Michael Jordan would not have made his way from Chapel Hill to Chicago had a few coin flips turned out differently.
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Flip of a coin helped Bulls land Jordan

The 1984 NBA Draft, which included third overall selection Michael Jordan and three other future Hall of Famers, will be featured in "THE84DRAFT", set to premiere June 9 at 8 p.m. CT on NBA TV

Sam Smith: 1984 NBA Draft ranks as best ever
Also: Rod Thorn drafted Michael Jordan at No. 3 in 1984

By Adam Fluck | 06.03.2014

Heads or tails? At some point, most of us have taken part in a coin flip for one reason or another.

The outcome is fifty-fifty. Completely arbitrary. Subject to chance. And as the Chicago Bulls know, franchise altering.

For with a different outcome of a few coin flips dating back 35 years ago, Michael Jordan may have never played for the Bulls.

The story of Jordan landing in Chicago would almost certainly not have been possible had Chicago won its coin toss with the Los Angeles Lakers in 1979. With the top pick in the draft, Los Angeles selected Magic Johnson, while Chicago took David Greenwood at No. 2.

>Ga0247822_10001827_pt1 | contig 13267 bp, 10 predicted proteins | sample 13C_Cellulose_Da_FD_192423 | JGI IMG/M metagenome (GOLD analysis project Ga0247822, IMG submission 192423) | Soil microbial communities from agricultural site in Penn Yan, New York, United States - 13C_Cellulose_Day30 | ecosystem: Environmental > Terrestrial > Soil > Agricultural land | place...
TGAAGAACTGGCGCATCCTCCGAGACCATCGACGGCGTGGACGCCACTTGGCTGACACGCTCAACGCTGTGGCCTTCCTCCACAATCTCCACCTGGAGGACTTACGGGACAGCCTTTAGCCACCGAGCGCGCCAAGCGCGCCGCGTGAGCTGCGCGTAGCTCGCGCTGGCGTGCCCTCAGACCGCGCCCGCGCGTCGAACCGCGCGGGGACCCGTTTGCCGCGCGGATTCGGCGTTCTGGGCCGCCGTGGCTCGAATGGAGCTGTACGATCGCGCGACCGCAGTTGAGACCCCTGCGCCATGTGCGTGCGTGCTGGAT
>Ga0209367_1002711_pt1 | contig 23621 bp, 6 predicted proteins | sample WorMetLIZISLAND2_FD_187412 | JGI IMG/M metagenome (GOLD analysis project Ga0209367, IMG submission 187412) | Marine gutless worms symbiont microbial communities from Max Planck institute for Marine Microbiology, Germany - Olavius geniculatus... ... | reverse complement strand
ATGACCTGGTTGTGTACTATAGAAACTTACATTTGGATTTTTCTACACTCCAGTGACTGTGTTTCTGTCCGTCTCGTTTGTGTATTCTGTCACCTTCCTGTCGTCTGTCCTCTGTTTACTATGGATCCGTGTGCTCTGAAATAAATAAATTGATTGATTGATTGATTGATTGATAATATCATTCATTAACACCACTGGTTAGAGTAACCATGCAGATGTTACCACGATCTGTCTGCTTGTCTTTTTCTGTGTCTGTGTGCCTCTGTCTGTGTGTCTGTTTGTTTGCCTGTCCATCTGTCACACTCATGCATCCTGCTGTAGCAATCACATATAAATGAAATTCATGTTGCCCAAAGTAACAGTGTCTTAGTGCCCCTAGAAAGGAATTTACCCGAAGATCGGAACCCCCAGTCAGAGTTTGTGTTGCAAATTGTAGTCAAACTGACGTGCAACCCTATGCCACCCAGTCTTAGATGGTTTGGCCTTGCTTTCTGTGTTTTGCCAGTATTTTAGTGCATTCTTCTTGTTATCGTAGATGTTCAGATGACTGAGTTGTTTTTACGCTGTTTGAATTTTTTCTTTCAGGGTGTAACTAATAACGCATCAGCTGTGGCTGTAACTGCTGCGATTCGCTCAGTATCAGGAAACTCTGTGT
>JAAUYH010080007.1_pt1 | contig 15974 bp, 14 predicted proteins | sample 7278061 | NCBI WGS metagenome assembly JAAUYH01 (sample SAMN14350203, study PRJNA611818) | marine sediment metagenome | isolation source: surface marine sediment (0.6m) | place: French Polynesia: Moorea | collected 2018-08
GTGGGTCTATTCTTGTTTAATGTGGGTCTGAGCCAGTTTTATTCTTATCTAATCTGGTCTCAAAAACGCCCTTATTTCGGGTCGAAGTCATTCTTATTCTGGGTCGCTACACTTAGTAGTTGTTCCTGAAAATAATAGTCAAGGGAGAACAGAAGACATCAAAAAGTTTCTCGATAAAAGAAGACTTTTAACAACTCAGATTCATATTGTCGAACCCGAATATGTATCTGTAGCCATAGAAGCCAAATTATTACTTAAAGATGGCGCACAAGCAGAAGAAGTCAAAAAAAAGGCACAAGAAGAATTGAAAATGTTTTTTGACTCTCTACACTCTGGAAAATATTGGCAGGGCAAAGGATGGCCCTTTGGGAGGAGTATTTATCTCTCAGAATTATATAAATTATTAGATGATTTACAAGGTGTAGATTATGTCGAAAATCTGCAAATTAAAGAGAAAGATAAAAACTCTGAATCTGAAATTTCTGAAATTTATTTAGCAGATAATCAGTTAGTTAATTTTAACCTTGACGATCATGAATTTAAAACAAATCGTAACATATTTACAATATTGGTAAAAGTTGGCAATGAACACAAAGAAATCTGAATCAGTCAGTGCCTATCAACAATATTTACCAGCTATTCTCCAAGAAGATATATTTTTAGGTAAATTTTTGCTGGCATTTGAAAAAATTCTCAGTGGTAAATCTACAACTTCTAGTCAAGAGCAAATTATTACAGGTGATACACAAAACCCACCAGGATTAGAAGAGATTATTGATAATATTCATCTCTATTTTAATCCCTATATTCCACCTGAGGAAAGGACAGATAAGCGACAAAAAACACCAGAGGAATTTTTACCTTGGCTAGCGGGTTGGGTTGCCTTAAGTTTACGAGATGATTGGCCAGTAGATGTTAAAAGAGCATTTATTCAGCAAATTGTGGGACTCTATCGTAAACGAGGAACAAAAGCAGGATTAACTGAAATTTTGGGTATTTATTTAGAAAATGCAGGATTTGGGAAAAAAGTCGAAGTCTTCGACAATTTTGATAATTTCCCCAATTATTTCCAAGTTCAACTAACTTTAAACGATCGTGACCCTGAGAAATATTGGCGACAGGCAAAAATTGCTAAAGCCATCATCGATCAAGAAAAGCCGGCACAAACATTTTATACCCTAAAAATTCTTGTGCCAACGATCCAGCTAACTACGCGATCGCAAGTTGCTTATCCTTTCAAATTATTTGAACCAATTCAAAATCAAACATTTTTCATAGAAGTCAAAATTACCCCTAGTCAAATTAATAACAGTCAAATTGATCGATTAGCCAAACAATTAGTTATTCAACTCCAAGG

“Nothing against Greenwood, who was a good player and a good guy,” said Irwin Mandel, a senior vice president for the Bulls in his 42nd season with the team. “But with Magic, we never would have had a bad enough record to draft Jordan five seasons later.”

With “THE84DRAFT" set to premiere on Monday, June 9 at 8 p.m. CT on NBA TV and look back on that historic class that featured four Hall of Famers – top selection Hakeem Olajuwon, Charles Barkley and John Stockton in addition to Jordan – it brings to mind a few words once spoken by the Dalai Lama:

Former Bulls GM Rod Thorn meets the media After Houston took Hakeem Olajuwon with the first overall pick and Portland selected Sam Bowie, Rod Thorn and the Bulls drafted Michael Jordan at No. 3 in 1984.